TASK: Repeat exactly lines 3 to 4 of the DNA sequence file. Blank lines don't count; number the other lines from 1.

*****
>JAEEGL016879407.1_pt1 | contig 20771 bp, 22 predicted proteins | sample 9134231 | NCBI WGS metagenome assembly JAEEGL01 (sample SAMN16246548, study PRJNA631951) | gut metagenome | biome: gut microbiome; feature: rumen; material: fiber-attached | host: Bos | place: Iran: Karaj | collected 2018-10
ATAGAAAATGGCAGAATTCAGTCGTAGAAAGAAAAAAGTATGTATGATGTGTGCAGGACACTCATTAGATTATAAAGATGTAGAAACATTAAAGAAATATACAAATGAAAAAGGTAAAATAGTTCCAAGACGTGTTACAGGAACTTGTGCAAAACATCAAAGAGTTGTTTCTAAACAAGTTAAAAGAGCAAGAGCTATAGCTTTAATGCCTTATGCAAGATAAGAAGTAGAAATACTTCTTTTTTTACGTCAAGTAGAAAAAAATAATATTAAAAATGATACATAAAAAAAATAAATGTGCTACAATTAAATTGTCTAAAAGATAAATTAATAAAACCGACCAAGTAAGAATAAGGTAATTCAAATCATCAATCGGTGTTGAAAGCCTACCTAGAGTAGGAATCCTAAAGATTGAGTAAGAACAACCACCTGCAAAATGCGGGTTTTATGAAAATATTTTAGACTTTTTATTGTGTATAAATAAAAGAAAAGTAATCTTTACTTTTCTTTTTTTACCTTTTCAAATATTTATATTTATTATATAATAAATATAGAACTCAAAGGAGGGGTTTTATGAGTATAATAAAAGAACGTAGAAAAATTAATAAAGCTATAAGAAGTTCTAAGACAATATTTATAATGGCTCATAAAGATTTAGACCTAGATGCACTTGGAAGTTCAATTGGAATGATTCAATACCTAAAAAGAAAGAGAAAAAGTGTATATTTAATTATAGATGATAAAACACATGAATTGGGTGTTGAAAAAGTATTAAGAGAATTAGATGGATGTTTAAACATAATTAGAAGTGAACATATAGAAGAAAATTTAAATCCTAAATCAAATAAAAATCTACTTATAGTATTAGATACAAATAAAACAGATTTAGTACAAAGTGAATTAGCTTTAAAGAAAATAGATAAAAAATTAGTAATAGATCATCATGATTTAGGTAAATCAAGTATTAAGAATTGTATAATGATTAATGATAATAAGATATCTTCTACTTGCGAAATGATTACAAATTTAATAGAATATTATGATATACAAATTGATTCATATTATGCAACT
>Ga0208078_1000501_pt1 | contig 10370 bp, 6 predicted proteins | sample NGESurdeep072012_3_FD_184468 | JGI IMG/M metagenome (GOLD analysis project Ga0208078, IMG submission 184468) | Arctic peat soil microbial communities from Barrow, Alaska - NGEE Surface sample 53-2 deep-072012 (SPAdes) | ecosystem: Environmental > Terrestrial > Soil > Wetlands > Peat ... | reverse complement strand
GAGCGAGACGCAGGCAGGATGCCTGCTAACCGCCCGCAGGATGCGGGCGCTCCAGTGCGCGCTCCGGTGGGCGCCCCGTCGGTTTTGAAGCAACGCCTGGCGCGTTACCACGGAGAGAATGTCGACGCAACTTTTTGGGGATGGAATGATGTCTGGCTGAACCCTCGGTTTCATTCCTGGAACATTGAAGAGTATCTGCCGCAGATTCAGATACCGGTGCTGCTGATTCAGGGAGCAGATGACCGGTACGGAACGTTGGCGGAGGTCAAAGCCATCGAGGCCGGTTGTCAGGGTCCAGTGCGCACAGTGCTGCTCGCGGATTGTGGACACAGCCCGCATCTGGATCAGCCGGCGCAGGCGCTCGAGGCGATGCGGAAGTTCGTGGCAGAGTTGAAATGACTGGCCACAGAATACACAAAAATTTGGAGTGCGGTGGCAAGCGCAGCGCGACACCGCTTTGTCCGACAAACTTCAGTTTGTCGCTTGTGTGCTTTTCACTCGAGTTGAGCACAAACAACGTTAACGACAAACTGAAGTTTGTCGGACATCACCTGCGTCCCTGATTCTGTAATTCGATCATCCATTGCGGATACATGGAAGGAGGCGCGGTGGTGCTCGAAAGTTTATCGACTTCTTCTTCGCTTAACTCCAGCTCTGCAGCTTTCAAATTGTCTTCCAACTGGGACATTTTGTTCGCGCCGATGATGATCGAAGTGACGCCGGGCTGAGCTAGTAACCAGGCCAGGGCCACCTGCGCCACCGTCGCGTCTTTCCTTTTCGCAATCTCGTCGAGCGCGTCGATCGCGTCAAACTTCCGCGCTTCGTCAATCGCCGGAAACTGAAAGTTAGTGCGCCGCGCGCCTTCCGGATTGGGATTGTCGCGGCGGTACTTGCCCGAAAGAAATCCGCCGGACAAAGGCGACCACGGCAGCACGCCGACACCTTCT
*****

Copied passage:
>Ga0208078_1000501_pt1 | contig 10370 bp, 6 predicted proteins | sample NGESurdeep072012_3_FD_184468 | JGI IMG/M metagenome (GOLD analysis project Ga0208078, IMG submission 184468) | Arctic peat soil microbial communities from Barrow, Alaska - NGEE Surface sample 53-2 deep-072012 (SPAdes) | ecosystem: Environmental > Terrestrial > Soil > Wetlands > Peat ... | reverse complement strand
GAGCGAGACGCAGGCAGGATGCCTGCTAACCGCCCGCAGGATGCGGGCGCTCCAGTGCGCGCTCCGGTGGGCGCCCCGTCGGTTTTGAAGCAACGCCTGGCGCGTTACCACGGAGAGAATGTCGACGCAACTTTTTGGGGATGGAATGATGTCTGGCTGAACCCTCGGTTTCATTCCTGGAACATTGAAGAGTATCTGCCGCAGATTCAGATACCGGTGCTGCTGATTCAGGGAGCAGATGACCGGTACGGAACGTTGGCGGAGGTCAAAGCCATCGAGGCCGGTTGTCAGGGTCCAGTGCGCACAGTGCTGCTCGCGGATTGTGGACACAGCCCGCATCTGGATCAGCCGGCGCAGGCGCTCGAGGCGATGCGGAAGTTCGTGGCAGAGTTGAAATGACTGGCCACAGAATACACAAAAATTTGGAGTGCGGTGGCAAGCGCAGCGCGACACCGCTTTGTCCGACAAACTTCAGTTTGTCGCTTGTGTGCTTTTCACTCGAGTTGAGCACAAACAACGTTAACGACAAACTGAAGTTTGTCGGACATCACCTGCGTCCCTGATTCTGTAATTCGATCATCCATTGCGGATACATGGAAGGAGGCGCGGTGGTGCTCGAAAGTTTATCGACTTCTTCTTCGCTTAACTCCAGCTCTGCAGCTTTCAAATTGTCTTCCAACTGGGACATTTTGTTCGCGCCGATGATGATCGAAGTGACGCCGGGCTGAGCTAGTAACCAGGCCAGGGCCACCTGCGCCACCGTCGCGTCTTTCCTTTTCGCAATCTCGTCGAGCGCGTCGATCGCGTCAAACTTCCGCGCTTCGTCAATCGCCGGAAACTGAAAGTTAGTGCGCCGCGCGCCTTCCGGATTGGGATTGTCGCGGCGGTACTTGCCCGAAAGAAATCCGCCGGACAAAGGCGACCACGGCAGCACGCCGACACCTTCT